General Question

suassive's avatar

How to make a professional resume?

Asked by suassive (44points) January 5th, 2011

I wanna know the steps and format of the resume.

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14 Answers

bolwerk's avatar

I would ignore the tool @marinelife suggested. It’s better to do it yourself in Word. Google around for a pre-formatted template from a business school. I think this format is good and very contemporary, but there is way too much text on it and the content is terrible. I’d take that and change the copy so that there is more space between the lines, and less gets said.

When you send out a resume, it’s not bad say as little as possible. Keep in mind that whoever looks at it is probably looking at a lot more, and it’d be best to make the point obvious. Just say what you need to say to relate your experience to the job, and try to write a bang-up cover letter. This means never sending out the same letter and resume twice.

Other advice:
* don’t bother with objectives
* make what you’re currently doing present-tense, everything else past-tense
* don’t waste lines on skills you won’t need; focus on what you do need

mrlaconic's avatar

I like creating yourself in word the best and I recommend CVMAKER as a good free tool if you don’t have word.

jeffgoldblumsprivatefacilities's avatar

I like to use bullet points and action words to simply but accurately describe the various duties and responsibilities I had at previous jobs.
For example:

Location, Period of employment
Job Title
• Performed …
• Established …
• Assisted …
• Maintained …
• Implemented …

^ This way makes it easy to summarize the aspects of your work experience, because as @bolwerk pointed out, you should keep resumes short and relevant.

wundayatta's avatar

Do you want to make a resume or do you want a job?

Are you at the beginning of a job search? If you are, a resume is not the right place to start. You need to do a lot of preparatory work before you can make a resume that will help you.

If you know what your skills are and you know what kind of work you want to do, then you can start making a resume. Except, first you need to research the places that you might want to work for to see what they are like and what they are looking for.

Once you have those pieces of information, you can start writing a resume targeted to the company and job you want.

The start of the process is deciding what kind of resume you want—a skills resume or a historical resume. There are other choices, too. What you want is something that will best display how your skills match what the company needs.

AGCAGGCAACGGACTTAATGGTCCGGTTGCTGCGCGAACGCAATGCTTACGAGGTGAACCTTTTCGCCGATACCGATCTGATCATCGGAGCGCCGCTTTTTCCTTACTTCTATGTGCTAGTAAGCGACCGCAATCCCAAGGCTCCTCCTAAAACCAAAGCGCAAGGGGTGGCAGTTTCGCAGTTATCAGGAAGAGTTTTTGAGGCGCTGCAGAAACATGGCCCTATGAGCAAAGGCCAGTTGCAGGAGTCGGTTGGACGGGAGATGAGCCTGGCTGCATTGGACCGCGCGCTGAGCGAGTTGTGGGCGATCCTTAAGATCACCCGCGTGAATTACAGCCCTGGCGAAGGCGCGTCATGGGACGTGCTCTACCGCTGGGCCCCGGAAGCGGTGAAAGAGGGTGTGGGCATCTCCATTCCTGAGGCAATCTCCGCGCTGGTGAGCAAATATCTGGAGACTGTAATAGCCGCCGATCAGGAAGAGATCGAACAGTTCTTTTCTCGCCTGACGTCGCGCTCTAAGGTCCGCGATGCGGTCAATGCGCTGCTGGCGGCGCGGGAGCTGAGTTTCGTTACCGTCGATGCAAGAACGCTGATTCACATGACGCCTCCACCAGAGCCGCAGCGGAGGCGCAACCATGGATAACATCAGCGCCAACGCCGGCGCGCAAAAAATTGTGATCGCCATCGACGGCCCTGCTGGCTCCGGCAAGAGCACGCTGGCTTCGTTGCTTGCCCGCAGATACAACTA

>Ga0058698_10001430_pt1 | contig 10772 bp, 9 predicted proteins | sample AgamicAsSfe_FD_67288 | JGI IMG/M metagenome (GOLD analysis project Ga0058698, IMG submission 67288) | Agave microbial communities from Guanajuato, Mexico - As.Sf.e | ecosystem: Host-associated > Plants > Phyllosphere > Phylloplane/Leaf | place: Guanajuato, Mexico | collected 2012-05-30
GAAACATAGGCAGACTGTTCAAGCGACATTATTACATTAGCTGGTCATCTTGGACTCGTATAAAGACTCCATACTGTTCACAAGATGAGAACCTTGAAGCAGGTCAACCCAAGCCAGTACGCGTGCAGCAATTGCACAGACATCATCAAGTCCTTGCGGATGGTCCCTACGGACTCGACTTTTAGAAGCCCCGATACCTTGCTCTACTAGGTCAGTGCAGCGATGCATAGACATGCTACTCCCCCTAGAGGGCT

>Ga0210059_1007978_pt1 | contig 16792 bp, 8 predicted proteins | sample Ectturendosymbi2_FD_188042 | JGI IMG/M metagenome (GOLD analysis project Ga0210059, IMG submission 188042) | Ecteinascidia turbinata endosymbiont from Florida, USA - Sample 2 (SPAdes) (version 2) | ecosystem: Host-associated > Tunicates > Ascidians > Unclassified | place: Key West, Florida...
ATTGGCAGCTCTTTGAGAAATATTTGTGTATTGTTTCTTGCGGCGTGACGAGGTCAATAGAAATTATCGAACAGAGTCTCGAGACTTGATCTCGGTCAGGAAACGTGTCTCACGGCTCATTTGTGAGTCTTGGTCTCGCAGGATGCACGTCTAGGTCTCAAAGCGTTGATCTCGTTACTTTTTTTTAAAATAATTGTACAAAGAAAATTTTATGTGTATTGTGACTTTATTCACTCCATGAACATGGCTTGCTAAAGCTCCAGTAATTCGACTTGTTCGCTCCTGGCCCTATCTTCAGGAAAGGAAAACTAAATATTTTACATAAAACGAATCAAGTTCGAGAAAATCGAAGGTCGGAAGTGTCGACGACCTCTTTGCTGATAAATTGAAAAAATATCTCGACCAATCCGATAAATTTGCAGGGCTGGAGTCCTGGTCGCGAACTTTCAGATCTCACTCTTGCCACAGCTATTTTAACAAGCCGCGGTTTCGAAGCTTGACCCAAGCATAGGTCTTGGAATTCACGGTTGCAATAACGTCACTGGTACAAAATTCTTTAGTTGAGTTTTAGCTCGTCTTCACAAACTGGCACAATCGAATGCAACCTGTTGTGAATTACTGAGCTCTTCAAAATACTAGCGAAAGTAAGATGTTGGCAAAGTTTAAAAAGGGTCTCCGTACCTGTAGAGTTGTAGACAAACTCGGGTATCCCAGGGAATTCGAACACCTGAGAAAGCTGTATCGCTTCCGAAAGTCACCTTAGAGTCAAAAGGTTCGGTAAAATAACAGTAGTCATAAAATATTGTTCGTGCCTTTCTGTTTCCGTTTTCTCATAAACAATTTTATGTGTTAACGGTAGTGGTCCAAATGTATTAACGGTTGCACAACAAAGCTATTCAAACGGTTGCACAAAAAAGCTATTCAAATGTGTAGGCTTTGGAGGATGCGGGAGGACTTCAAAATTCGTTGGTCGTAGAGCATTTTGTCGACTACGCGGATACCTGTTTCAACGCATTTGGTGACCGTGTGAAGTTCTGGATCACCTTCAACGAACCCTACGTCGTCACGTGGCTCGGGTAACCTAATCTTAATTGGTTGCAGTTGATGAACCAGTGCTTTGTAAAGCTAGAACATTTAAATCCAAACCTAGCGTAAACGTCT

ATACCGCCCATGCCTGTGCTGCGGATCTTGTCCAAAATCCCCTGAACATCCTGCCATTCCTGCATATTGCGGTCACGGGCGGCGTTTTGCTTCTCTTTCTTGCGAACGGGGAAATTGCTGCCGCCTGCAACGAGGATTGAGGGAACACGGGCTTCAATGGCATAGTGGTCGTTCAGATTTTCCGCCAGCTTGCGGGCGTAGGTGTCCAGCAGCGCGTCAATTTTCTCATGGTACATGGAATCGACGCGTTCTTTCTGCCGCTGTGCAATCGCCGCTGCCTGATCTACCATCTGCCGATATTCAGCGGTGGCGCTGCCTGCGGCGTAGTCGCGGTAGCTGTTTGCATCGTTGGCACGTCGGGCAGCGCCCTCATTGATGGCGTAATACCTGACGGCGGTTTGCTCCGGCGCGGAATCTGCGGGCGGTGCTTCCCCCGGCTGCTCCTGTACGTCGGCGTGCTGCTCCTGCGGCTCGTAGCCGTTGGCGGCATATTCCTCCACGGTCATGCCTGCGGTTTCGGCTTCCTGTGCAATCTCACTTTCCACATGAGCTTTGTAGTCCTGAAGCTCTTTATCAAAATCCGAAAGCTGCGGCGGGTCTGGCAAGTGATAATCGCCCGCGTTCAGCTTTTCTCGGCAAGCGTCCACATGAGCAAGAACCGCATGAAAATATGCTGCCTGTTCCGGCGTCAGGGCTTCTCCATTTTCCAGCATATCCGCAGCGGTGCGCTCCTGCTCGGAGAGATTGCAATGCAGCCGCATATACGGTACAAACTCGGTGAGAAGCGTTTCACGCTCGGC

The goal of the resume is to get you an interview. Therefore you have to appeal quickly to the person who is reading through a ton of resumes. If that’s how you are doing your job search. Of course that’s the wrong way to do it.

What you want to do is network and talk to a person or two at the company, and make a connection and then have them ask for your resume. Now you know who you’re talking to as well as which company.

In fact, the resume usually plays little role in the job hunt. People who send their resumes to jobs are pretty much playing the slots. It works sometimes for some people, but in general, it’s a waste of time. If you search the way I’m suggesting, it really won’t matter what we say about a resume. You’ll know because you’ll know who you are writing to.

lbwhite89's avatar

I use Word to make my own, but I sometimes use one of their templates just for ideas and format. If you go to the help menu and look up “resume”, you can find a template to use.

I also second what @wundayatta said about websites like is a waste of time. I’ve never known anyone to actually land a job on any website like that (including hotjobs, careerbuilder, etc.). Unfortunately, a lot of companies will tell you to go to their website and fill out an application. A lot of stuff is done online now. But if you can get in to speak with a manager or supervisor, that will really help. I got my first job thanks to my sister, who also worked there. My second job was by a simple email. And my third and current job was through an online application. However, I know I’ve been lucky. That isn’t how it is for most people.

BarnacleBill's avatar

It depends on where you are in your career, your field, and if you are looking for work in the same field or are making a career change.
Contact information
“The Pitch” -what do you have to offer and what are you looking for.
Metrics to support what you have to offer
Employment history with role progression
Education and professional certification.

If you are just out of college, education will come after “the pitch”, then metrics (this is where volunteer work is crucial if you don’t have work history)

You want to use words that show achievement and responsibility – led, managed, developed, integrated, organized, etc.

By metrics support, I mean sayng things like “responsible for organization and execution of Fall fund-raising gala, including managing 150 volunteers and 6 committees. Gala raised over $100,000 in contributions, an increase of 17.3% from the previous year.”

YARNLADY's avatar

Hire a professional to make one for you.

jenandcolin's avatar

My advice is similar to @YARNLADY ‘s.
Use your resources. It is VERY important to have a good resume. I used the career services department at my university (it was a free service my school offered for current students or alumni).
If you have access to something like that you should use it.

Other tips (most of which have already been mentioned):
Keep it to one page (if possible)
use past tense for previous positions
use bullet points
create one main resume but be sure to personalize it for each specific job.

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